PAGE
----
At the Catholic Community Conference on Capitol Hill on May 6, 2010, Pelosi said that she had told Catholic cardinals, archbishops, and bishops to speak about the importance of comprehensive "immigration reform" from their pulpits, and to tell their parishioners that "this is a manifestation of our living the gospels." At the same event, Pelosi suggested that her religious beliefs influenced her public policy decisions on issues such as immigration: "My favorite word is the Word, is the Word.... And ... we have to give voice to what that means in terms of public policy that would be in keeping with the values of the Word.
July 2010, Pelosi stated
that unemployemt insurance “is one of the biggest stimuluses to the
economy.” “Economists will tell you,” she continued, “this
money is spent quickly. It injects demand into the economy and is
job-creating. It creates jobs faster than almost any other initiative
you can name, because again, it is money that is needed for families
to survive, and it is spent. So it has a double benefit. It helps
those who've lost their jobs, but it also is a job creator.” Pelosi would reiterate these themes in December 2011.
In August 2010, Pelosi spoke out in favor of Faisal Abdul Rauf's Cordoba Initiative, a project to build a 13-story, $100 million Islamic Center just 600 feet from Ground Zero in lower Manhattan. Criticizing opponents of the project, Pelosi said: "There is no question that there is a concerted effort to make this a political issue by some. And I join those who have called for looking into how is this opposition to the mosque being funded [and] ginned up."
On May 3, 2011, after it was announced that U.S. Navy SEALs has located and killed al Qaeda leader Osama bin Laden, Pelosi said the following:
"The death of Osama bin Laden marks the most significant development in our fight against al-Qaeda.... I salute President Obama, his national security team, Director Panetta, our men and women in the intelligence community and military, and other nations who supported this effort for their leadership in achieving this major accomplishment.... [T]he death of Osama bin Laden is historic...."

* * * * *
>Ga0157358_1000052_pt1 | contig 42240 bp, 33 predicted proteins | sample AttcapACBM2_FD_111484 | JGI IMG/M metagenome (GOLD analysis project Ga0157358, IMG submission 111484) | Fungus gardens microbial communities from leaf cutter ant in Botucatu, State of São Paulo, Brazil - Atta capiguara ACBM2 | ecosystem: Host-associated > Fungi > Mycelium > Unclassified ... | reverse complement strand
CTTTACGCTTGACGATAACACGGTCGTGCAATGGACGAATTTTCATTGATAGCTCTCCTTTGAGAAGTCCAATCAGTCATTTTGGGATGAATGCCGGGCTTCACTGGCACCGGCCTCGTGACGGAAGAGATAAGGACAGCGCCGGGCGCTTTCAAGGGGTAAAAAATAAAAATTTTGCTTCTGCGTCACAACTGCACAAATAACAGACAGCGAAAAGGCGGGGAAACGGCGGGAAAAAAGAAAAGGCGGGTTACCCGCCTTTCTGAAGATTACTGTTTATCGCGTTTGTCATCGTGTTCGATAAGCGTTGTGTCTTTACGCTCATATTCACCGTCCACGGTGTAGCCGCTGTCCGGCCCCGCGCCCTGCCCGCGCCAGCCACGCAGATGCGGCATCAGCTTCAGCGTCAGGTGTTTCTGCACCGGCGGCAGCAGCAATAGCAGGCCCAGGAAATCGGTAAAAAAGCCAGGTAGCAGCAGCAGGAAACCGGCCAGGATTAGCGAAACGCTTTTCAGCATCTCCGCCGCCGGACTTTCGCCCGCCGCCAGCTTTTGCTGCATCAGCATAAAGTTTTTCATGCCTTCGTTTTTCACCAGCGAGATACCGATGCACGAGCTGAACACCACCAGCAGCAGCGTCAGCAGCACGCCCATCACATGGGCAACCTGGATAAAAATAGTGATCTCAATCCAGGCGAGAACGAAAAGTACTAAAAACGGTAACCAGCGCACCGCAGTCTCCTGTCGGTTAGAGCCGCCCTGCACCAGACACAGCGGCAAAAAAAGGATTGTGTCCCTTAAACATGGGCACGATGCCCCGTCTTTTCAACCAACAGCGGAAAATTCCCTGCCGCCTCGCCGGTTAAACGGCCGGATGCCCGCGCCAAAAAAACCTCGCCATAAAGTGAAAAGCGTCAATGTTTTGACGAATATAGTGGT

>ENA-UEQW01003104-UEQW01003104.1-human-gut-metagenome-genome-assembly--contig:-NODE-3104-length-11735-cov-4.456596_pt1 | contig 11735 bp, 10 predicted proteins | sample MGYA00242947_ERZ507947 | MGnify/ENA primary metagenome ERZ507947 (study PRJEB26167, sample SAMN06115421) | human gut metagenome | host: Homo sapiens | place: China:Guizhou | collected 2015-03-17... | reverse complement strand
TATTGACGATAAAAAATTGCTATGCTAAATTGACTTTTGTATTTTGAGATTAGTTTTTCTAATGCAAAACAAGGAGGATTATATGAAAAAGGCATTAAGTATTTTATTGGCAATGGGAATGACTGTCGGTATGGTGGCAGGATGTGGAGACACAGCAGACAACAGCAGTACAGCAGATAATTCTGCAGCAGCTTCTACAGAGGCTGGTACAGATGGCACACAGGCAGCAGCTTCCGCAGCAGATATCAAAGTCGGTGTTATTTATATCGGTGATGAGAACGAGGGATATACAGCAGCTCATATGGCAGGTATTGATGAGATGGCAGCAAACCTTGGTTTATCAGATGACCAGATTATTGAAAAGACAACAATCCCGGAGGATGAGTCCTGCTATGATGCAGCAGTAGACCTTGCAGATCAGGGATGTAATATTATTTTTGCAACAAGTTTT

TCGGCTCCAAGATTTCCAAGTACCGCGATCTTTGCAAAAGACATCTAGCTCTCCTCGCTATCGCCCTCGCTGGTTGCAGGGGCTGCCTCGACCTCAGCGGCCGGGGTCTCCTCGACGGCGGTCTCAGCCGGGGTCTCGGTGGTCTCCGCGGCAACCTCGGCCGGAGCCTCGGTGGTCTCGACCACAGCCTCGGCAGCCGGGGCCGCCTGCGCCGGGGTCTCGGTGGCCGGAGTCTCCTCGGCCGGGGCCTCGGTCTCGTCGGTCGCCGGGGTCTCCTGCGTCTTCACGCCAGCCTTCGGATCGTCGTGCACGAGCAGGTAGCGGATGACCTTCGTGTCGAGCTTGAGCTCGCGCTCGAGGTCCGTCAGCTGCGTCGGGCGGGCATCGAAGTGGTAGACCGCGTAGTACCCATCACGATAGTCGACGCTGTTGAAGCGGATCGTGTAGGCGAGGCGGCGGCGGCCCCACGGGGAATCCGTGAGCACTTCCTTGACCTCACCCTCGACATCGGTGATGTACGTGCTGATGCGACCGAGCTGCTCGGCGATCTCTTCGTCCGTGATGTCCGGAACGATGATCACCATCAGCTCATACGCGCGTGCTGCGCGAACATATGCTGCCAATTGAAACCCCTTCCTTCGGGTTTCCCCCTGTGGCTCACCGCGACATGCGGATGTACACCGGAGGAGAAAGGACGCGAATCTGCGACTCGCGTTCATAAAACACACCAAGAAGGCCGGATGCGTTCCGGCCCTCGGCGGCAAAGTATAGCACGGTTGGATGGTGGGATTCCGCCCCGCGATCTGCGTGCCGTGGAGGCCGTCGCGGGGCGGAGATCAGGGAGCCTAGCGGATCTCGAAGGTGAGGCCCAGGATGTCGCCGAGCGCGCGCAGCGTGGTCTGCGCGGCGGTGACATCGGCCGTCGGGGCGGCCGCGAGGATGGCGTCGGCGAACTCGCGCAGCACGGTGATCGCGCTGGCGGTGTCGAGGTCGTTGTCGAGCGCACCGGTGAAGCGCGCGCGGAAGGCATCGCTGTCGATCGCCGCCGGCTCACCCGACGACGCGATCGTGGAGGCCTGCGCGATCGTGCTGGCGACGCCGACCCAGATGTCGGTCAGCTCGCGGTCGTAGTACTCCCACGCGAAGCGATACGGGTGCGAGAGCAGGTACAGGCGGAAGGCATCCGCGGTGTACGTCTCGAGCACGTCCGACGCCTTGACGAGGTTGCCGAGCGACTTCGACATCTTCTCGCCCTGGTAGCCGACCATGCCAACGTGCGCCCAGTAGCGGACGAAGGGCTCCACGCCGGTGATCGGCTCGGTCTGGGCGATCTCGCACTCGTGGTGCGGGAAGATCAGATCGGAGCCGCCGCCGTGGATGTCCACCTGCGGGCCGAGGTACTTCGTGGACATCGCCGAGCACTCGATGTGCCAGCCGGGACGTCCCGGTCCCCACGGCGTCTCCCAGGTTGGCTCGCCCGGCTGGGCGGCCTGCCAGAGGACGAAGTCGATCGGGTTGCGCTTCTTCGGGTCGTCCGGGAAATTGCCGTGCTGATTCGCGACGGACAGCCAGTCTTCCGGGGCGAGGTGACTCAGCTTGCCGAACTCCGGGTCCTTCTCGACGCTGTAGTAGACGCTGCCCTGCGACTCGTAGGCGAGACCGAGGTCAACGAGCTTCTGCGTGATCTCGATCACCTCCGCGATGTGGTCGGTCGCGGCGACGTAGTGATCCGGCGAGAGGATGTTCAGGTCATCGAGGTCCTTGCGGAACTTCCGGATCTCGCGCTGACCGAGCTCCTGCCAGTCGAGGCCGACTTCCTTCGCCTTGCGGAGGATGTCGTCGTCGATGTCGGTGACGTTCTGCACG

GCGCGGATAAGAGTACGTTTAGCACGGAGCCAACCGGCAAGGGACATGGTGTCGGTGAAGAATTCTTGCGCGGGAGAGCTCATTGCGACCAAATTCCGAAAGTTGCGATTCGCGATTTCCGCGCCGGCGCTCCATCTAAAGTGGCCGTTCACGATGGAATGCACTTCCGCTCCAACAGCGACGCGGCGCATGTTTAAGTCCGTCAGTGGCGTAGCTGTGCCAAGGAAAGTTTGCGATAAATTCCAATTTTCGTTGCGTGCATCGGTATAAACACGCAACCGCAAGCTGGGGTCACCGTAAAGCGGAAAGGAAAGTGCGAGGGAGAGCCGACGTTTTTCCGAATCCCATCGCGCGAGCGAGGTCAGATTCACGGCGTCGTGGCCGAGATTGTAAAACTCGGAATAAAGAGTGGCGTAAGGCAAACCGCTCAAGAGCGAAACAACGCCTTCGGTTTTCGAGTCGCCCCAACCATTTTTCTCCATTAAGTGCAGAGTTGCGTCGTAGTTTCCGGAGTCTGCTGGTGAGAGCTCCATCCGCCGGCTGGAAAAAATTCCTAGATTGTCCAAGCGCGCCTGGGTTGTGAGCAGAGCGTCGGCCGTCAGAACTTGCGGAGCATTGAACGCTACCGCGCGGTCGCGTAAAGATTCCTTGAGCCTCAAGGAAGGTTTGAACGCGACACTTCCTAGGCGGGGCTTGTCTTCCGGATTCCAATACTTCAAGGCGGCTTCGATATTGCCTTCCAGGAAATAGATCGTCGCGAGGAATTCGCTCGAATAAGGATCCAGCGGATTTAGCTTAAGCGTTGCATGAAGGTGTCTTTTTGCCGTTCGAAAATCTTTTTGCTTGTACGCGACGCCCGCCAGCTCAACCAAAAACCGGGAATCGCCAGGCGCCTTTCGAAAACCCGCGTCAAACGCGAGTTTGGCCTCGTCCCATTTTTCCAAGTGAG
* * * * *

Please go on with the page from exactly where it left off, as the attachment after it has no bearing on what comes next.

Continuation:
Those remarks were a stark contrast to what Pelosi had said on September 7, 2006, when she derided President George W. Bush for allegedly having become distracted from the goal of finding bin Laden:
"[E]ven if [Osama bin Laden] is caught tomorrow, it is five years too late. He has done more damage the longer he has been out there. But, in fact, the damage that he has done, is done. And even to capture him now I don’t think makes us any safer."
In October 2011, Pelosi expressed support for the anti-capitalist Occupy Wall Street movement which was spreading to numerous cities across the United States. Said Pelosi:
" "God bless them for their spontaneity. It's independent ... it's young, it's spontaneous, and it's focused. And it's going to be effective.... The message of the protesters is a message for the establishment everyplace. No longer will the recklessness of some on Wall Street cause massive joblessness on Main Street."
In January 2013, Pelosi appointed Nadaem Elshami, her longtime communications director, to be her chief of staff. Elshami formerly worked for Senator Dick Durbin (D-IL) and socialist Representative Jan Schakowsky (D-IL). Elshami’s Egyptian mother, Zainab Elberry, is a Tennessee-based Muslim activist who lobbied for construction of a mega-mosque in
Murfreesboro, Tennessee; supported the ouster of Egyptian President Hosni Mubarak; and helped organize the radical Islamic Center of Nashville.
In a February 10, 2013 television interview, Pelosi said it would be wrong for the federal government to cut funding for such items as education, science, and food safety. She characterized America's budget deficit "isn't so much a spending problem as it is a priorities [problem]" -- i.e., the items on which tax dollars are spent. In the same interview, she said it is "almost a false argument to say we have a spending problem"; rather, she explained, there was "a government deficit problem" -- the implication being that additional tax revenues were needed. The following day, White House spokesman Jay Carney was asked whether President Obama agreed with Pelosi's assertion. Carney replied, "Of course, the president believes that we have a spending problem," adding that the problem was "specifically driven" by health care spending.